Norman Vincent Peale

Happiness by William George Jordan - February 25, 2010

Happiness is the greatest paradox in Nature. It can grow in any soil, live under any conditions. It defies enviornment. It comes from within; it is the revelation of the depths of inner life as light and heat proclaim sun from which they radiate. Happiness consists of not having, but of being; not of possessing, but of enjoying. It is the warm glow of a heart at peace with itself.

A martyr at the stake may have happiness that a king on his throne may envy. Man is the creator of his own happiness; it is the aroma of life lived in harmony with high ideals. For what a man has, he may be dependent on others; what he is, rests with him alone. What he obtains in life is but acquisition; what he attains is growth.

Happiness is the soul's joy in the possession of the intangible. Absolute, perfect, continuous happiness in life is impossible for the human. It would mean the consummation of attainments, the individual consciousness of a perfectly fufilled destiny. Happiness is a paradox because it may coexist with trial, sorrow and poverty. It is the gladness of the heart, rising superior to all conditions...Man might posess everything tangible in the world and yet not be happy, for happiness is the satisfying of the soul, not of the mind or the body.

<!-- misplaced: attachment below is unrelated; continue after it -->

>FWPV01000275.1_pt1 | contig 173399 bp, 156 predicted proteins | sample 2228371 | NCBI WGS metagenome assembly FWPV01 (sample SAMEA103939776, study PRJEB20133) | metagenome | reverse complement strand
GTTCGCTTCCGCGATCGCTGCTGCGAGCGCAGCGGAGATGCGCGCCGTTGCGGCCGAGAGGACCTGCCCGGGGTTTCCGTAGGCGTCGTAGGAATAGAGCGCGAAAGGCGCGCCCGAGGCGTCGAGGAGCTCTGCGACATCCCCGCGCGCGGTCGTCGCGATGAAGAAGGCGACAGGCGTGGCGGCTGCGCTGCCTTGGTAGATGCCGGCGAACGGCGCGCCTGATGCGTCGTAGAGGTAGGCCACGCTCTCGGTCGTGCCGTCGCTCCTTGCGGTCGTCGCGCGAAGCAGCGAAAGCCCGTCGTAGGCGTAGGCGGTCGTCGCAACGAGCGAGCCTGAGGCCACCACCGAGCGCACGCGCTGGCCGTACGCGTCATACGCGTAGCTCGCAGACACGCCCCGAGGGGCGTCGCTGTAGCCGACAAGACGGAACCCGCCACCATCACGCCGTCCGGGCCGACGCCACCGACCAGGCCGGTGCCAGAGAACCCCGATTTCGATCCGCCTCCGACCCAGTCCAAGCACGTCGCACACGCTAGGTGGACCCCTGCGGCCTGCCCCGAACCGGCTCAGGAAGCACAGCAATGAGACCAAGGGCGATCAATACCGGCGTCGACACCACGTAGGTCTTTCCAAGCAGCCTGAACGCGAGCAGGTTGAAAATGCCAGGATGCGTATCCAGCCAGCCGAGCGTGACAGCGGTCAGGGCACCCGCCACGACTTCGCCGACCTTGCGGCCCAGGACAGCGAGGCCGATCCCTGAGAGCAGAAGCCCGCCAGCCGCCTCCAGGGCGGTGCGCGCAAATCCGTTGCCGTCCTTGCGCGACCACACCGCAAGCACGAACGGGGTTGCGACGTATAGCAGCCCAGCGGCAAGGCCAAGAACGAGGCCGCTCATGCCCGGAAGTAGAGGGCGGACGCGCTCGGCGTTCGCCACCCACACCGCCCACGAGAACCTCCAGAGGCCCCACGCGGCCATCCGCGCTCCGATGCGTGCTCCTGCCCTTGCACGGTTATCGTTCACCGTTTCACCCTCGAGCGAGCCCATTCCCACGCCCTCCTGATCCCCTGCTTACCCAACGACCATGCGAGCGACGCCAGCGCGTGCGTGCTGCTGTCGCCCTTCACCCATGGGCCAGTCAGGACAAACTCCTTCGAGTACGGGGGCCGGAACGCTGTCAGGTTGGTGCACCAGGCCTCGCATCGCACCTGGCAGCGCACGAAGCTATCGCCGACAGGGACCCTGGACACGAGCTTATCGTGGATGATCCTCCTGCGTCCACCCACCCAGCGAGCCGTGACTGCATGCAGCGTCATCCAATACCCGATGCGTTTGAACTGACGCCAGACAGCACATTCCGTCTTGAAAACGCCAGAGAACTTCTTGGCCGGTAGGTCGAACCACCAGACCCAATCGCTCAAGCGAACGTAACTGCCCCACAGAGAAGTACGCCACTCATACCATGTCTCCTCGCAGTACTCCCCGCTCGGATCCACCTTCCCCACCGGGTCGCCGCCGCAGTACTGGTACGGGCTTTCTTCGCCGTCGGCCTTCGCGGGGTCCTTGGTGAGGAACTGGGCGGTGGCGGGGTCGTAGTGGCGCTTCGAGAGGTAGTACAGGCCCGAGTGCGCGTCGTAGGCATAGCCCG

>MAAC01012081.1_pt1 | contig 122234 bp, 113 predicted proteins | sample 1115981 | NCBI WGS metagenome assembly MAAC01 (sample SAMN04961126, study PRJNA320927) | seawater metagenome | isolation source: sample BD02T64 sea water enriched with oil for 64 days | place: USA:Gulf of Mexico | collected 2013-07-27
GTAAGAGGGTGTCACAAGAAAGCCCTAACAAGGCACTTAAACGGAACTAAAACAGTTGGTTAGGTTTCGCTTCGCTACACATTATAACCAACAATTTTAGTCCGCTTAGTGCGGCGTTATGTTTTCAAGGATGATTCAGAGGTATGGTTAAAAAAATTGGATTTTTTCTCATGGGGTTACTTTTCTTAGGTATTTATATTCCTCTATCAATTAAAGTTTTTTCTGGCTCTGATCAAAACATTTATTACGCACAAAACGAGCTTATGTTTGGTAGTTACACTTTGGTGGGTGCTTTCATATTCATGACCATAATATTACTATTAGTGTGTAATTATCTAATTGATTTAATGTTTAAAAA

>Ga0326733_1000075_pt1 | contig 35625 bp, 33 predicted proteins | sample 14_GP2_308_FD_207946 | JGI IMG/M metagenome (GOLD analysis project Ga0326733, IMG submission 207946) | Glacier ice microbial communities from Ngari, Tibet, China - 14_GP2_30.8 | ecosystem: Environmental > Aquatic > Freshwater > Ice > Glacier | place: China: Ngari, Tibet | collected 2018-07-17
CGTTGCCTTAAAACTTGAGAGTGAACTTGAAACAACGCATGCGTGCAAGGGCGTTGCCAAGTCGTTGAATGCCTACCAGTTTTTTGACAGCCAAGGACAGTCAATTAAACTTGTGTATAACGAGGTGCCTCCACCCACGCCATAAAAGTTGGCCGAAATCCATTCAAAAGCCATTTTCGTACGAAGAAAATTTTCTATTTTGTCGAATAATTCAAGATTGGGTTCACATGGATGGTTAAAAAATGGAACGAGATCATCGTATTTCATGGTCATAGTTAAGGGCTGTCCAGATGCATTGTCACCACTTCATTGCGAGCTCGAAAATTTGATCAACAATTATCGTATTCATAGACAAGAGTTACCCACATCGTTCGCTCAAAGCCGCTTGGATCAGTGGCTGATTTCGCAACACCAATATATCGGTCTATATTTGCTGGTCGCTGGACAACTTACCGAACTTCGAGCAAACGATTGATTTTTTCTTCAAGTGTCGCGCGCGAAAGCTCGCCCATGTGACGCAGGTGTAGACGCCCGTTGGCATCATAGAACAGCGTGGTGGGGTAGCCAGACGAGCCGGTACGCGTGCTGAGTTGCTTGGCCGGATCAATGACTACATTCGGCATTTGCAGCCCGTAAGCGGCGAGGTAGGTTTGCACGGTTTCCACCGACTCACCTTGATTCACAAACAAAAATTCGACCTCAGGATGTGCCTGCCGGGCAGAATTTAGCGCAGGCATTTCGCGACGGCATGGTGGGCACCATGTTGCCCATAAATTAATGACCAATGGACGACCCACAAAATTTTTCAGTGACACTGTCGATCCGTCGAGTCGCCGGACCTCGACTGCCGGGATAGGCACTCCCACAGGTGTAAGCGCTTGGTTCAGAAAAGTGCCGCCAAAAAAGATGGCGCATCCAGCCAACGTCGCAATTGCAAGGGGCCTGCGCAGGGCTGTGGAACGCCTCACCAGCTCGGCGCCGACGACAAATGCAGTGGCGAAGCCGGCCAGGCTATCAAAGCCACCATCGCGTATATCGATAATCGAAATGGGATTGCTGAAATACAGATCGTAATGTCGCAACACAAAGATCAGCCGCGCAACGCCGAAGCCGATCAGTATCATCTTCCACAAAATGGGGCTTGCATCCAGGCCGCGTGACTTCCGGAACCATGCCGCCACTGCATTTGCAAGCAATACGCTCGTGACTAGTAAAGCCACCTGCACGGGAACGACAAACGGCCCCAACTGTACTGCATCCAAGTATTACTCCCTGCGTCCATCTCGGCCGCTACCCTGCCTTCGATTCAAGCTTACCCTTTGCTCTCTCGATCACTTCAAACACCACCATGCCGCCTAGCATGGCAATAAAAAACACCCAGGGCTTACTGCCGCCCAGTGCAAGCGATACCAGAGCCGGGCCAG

William George Jordan as quoted in Treasury of Joy and Enthusiasm -- an amazing book written by Norman Vincent Peale, p. 77